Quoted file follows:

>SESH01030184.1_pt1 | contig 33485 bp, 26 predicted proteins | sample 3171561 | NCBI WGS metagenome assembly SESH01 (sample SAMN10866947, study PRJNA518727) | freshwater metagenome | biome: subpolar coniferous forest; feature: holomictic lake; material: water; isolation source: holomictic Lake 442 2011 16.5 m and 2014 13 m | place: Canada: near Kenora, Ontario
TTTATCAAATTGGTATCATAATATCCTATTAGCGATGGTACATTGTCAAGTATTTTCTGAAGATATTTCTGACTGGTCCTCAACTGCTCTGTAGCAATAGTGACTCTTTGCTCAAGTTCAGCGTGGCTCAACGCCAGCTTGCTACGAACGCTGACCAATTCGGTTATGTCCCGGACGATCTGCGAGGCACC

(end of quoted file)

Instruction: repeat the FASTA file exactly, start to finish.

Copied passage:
>SESH01030184.1_pt1 | contig 33485 bp, 26 predicted proteins | sample 3171561 | NCBI WGS metagenome assembly SESH01 (sample SAMN10866947, study PRJNA518727) | freshwater metagenome | biome: subpolar coniferous forest; feature: holomictic lake; material: water; isolation source: holomictic Lake 442 2011 16.5 m and 2014 13 m | place: Canada: near Kenora, Ontario
TTTATCAAATTGGTATCATAATATCCTATTAGCGATGGTACATTGTCAAGTATTTTCTGAAGATATTTCTGACTGGTCCTCAACTGCTCTGTAGCAATAGTGACTCTTTGCTCAAGTTCAGCGTGGCTCAACGCCAGCTTGCTACGAACGCTGACCAATTCGGTTATGTCCCGGACGATCTGCGAGGCACC